His thesis was “a critique, if you like, of Anthony Giddens, his third way, a critique of new public management, a critique of this whole notion of private sector efficiency,” he says. And here we have Dennett in his essence – serious-minded; theoretical; a workaholic mayor who gives relatively few interviews and who believes that the improvement of Salford and Greater Manchester will not come about by soundbites but by careful study and the rigorous implementation of big ideas.
In one of his few high profile interviews, Dennett described himself to the Guardian two years ago as a “sensible socialist”, committed to putting Salford on a path of more equitable, less market-driven growth than Manchester. The piece noted that he “still lives in the same two-bed council flat he moved into long before becoming a politician,” and outlined his belief that social housing should return to its original vision of hosting mixed communities, “where doctors and shopkeepers and cleaners could all coexist”.
Dennett became a Salford councillor for the Langworthy ward in 2012 and the second directly-elected city mayor (equivalent to a council leader) in May 2016. Media stories from that period sometimes describe him as a “Corbynite”, understandably, given his strong support for the then Labour leader. In 2016, he was the co-signatory of a letter condemning a post-Brexit effort to unseat Corbyn ("We the undersigned reject what appears to be an organised coup”), and the mayor tells me that, to this day, he thinks Corbyn should still be a Labour MP.
Praising Corbyn is not the done thing for anyone who has any ambition in the Labour Party of Sir Keir Starmer, but Dennett says he isn’t an ambitious man and he doesn’t support Starmer’s decision to suspend Corbyn from the party. “Jeremy Corbyn should be part of the parliamentary Labour Party, absolutely,” he says, referring to “the work he's [Corbyn’s] done historically on tackling issues of inequalities and his commitment to the labour movement more broadly.”
What about Momentum, the left-wing campaigning movement that is closely associated with Corbyn’s reign – is he a member? “I am a member of Momentum,” Dennett says, before seeming to back away from that answer in a slightly confusing way. “But we don't have a Momentum branch in Salford, I don't attend meetings. I do some conferences as and when I get asked to. So what do we mean by being a member of Momentum, I guess is the question?”
Those answers tell you interesting things about Dennett’s politics and they strongly suggest he is not planning to quit his job to become an MP any time soon. But what Dennett really enjoys talking about – genuinely enjoys talking about, even when you just bump into him in the street as I did the other day – is not frivolous media stuff but the unglamorous meat and veg of local government: budgets; funding streams; housing reform.
As we begin our interview, I notice he has two pages of printed notes in front of him on which at least half of the words look like they have been underlined. He speaks in a technical and academic language you would never hear from Burnham, or any front line politician. “It's about creating a socio-cultural phenomena, really,” he says at one point. Within minutes, I have the impression he had mistaken me for one of his council colleagues – someone who knows the official jargon and is au fait with niche local government drama. “You know, the government's got form on this,” he said while we were discussing Salford’s latest funding deal. “If you remember the sweetheart deals with Surrey County Council, if you remember transitional grant funding, which benefited those Tory councils, predominantly in the south of…” I tell him I’m not aware of Surrey’s sweetheart deal.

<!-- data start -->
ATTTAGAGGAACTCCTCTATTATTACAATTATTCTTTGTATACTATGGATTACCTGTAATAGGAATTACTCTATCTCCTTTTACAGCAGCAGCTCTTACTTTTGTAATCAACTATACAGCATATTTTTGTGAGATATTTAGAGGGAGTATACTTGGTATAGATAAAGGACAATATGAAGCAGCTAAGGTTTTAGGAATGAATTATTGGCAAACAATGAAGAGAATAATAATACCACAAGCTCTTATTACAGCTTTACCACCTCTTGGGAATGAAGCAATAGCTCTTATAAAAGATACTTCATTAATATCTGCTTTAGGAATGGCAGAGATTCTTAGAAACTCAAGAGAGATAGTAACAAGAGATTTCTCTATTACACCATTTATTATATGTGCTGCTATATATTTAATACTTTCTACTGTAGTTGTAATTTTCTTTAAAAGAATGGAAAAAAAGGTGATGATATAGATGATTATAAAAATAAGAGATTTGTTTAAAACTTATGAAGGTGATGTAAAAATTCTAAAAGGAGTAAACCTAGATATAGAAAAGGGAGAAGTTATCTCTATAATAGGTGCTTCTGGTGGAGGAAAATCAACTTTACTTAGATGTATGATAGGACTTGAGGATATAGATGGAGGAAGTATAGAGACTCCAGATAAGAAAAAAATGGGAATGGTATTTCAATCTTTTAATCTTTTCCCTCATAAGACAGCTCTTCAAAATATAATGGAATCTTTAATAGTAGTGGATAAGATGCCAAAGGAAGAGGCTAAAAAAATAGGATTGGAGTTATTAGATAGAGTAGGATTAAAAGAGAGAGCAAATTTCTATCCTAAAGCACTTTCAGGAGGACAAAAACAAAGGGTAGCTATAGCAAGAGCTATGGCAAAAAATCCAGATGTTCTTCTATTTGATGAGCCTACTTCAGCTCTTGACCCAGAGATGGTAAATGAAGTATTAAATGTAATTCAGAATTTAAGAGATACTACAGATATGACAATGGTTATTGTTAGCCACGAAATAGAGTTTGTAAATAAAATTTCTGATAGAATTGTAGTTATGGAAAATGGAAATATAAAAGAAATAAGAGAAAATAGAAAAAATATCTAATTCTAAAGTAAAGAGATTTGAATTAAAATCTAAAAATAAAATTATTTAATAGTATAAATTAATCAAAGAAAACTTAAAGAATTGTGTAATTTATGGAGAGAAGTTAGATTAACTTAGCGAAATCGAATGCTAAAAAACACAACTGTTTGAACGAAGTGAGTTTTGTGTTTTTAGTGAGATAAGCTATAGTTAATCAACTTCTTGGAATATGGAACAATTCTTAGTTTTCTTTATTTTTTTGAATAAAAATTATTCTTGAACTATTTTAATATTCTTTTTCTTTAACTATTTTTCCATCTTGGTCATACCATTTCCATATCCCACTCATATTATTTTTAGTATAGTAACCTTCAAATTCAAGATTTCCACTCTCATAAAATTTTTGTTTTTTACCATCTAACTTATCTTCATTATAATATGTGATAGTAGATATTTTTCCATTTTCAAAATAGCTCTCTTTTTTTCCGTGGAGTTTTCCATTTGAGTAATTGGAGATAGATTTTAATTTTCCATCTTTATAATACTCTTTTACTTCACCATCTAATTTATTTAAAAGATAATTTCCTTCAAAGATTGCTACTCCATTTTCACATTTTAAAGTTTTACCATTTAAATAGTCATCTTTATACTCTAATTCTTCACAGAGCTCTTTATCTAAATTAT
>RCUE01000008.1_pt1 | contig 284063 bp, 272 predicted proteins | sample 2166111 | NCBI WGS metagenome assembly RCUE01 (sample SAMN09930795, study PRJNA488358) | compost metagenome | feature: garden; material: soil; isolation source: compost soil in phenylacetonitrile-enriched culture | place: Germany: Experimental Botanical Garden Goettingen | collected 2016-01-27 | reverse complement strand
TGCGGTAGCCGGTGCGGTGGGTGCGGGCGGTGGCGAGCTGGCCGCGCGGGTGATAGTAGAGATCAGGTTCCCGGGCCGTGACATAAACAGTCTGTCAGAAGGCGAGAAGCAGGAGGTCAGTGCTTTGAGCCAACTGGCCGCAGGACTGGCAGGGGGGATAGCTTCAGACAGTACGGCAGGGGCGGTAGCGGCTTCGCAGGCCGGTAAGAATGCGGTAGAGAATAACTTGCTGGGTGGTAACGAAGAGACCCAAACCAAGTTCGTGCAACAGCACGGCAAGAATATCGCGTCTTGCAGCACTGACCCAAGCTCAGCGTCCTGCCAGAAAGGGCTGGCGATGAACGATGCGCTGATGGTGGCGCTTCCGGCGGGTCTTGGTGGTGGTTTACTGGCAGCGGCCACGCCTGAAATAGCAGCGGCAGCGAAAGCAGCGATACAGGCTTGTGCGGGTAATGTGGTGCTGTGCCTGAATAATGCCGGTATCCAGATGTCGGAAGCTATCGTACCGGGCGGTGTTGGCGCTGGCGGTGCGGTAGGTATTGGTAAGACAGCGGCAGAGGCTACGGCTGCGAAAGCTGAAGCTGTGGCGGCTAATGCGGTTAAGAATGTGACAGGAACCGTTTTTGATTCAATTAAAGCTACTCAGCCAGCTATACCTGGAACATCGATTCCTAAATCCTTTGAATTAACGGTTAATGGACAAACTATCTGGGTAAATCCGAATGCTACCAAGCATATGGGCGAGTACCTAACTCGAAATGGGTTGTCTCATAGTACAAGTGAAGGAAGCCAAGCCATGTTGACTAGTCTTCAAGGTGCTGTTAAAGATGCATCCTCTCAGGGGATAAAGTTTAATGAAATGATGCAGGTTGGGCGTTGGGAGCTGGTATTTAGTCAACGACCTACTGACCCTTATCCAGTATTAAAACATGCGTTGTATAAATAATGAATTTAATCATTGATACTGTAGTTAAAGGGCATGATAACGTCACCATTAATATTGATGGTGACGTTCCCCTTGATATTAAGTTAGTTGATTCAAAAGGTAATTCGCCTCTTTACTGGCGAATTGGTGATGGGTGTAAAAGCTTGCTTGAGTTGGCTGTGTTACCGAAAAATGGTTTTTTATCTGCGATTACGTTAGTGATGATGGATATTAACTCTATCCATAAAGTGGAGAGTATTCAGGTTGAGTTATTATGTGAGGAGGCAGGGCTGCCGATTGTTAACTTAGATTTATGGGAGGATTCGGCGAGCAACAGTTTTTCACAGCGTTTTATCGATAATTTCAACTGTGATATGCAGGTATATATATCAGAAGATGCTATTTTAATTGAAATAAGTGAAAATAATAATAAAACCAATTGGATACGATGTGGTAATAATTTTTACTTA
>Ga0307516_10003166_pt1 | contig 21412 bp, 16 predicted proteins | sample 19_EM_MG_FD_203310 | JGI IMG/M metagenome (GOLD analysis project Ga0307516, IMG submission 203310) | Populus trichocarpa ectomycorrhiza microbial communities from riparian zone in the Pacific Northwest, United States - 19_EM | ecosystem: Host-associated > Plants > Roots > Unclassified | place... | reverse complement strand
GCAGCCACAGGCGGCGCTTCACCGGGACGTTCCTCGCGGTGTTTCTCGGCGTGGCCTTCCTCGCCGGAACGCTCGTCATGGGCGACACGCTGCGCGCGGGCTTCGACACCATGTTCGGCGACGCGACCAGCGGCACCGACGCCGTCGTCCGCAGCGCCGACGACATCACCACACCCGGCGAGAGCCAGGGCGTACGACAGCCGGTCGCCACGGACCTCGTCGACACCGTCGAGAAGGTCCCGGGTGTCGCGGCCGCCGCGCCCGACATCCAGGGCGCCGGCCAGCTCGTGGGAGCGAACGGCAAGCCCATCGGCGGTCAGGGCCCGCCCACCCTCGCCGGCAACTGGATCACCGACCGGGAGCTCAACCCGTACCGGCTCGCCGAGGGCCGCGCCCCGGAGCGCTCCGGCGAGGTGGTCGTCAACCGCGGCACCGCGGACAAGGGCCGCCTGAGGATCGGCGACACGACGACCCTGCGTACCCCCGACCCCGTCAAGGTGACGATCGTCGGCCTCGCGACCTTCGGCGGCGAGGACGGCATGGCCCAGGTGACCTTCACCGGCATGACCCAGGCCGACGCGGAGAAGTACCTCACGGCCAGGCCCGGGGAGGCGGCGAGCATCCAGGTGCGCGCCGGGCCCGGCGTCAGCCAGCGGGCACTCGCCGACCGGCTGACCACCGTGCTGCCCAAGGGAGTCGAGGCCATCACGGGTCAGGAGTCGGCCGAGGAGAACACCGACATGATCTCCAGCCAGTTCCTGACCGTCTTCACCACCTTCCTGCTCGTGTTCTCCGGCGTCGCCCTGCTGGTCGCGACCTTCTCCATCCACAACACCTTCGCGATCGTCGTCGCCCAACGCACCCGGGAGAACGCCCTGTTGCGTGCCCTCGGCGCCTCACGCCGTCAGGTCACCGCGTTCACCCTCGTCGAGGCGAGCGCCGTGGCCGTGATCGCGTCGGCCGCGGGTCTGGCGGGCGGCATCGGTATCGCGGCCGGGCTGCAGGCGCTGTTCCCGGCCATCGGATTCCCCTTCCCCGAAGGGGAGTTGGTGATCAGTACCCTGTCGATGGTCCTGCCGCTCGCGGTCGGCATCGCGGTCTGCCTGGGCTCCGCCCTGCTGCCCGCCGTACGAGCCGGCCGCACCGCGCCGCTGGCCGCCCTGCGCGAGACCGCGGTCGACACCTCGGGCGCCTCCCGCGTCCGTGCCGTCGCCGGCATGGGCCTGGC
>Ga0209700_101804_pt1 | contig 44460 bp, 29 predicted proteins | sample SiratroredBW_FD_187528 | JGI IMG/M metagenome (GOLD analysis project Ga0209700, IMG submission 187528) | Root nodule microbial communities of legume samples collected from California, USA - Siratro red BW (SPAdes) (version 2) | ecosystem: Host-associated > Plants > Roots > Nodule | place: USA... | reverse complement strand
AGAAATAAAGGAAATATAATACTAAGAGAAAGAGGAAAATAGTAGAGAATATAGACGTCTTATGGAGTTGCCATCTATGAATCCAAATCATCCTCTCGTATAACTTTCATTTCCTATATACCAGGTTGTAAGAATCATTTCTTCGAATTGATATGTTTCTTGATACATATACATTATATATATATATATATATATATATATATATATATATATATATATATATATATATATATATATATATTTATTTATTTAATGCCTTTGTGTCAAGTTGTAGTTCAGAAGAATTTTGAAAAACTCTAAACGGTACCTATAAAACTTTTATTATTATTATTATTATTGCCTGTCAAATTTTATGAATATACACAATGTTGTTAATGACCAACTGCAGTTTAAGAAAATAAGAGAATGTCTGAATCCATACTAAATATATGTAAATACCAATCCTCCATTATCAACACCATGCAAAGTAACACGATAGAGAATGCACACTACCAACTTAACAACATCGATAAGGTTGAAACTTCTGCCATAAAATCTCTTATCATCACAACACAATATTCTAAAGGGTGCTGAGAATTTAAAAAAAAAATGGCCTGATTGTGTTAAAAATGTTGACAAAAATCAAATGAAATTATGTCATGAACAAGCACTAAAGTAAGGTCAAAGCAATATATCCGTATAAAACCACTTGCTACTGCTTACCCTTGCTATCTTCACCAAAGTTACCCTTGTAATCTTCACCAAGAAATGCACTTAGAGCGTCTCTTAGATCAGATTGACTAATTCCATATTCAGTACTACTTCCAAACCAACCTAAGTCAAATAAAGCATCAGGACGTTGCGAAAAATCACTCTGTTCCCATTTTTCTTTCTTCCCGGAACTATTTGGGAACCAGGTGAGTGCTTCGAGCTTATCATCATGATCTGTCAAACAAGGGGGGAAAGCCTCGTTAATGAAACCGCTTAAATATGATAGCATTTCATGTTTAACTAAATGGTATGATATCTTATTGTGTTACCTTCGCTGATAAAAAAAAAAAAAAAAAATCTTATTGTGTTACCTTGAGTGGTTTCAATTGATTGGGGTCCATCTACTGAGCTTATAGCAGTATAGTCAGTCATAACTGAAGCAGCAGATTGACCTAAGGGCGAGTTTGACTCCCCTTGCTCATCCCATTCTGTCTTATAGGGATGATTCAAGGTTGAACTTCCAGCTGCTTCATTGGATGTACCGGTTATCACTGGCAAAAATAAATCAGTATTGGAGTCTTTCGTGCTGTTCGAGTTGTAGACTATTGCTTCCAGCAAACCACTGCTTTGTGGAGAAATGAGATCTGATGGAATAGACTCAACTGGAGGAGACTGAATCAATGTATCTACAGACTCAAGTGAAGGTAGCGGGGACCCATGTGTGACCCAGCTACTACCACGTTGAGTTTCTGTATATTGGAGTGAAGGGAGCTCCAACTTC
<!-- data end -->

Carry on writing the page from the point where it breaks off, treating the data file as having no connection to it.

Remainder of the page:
In a way, I find Dennett’s nerdiness quite reassuring. This, let’s just say, is not someone who gives much time to how he comes across on TV. By his own admission, he spends most evenings working, a trait he shares with Manchester’s former council leader Sir Richard Leese, although Dennett is keen to point out that he has a more left-wing vision for his city than Leese did for his. When I search Dennett’s name on Spotify to listen to a few podcast interviews he’s given, I don’t find a single one. On YouTube, the choice of Paul Dennett videos is sparse – the odd mini interview at a conference and a short clip in which he talks earnestly about Friedrich Engels.
His big theme is about the role of local government – how it needs to be more involved in our communities and our schools and our lives. “Local government has been hollowed out and services have been contracted to the private sector,” he tells me. “This whole idea that the market is the best vehicle for delivering public services. Well, fundamentally, I've never believed in that.”
Heir to Burnham
A good example of local government taking a more active role is his mission to build council housing in Salford. It’s being done by a council-owned company called Dérive (“named after a Marxist psycho-geographical concept developed by Guy Debord, a French philosopher,” notes the Guardian – very on brand for Dennett) and is building hundreds of homes, having worked out a clever way to get around the funding constraints that have brought council house building to a standstill since the 1980s. I’ll let Dennett explain how it works in his inimitable style. “We've established, as you know, a wholly owned housing company which sits outside of the housing revenue account,” he says. “We're using commuted sums from other development that's happening in the city.”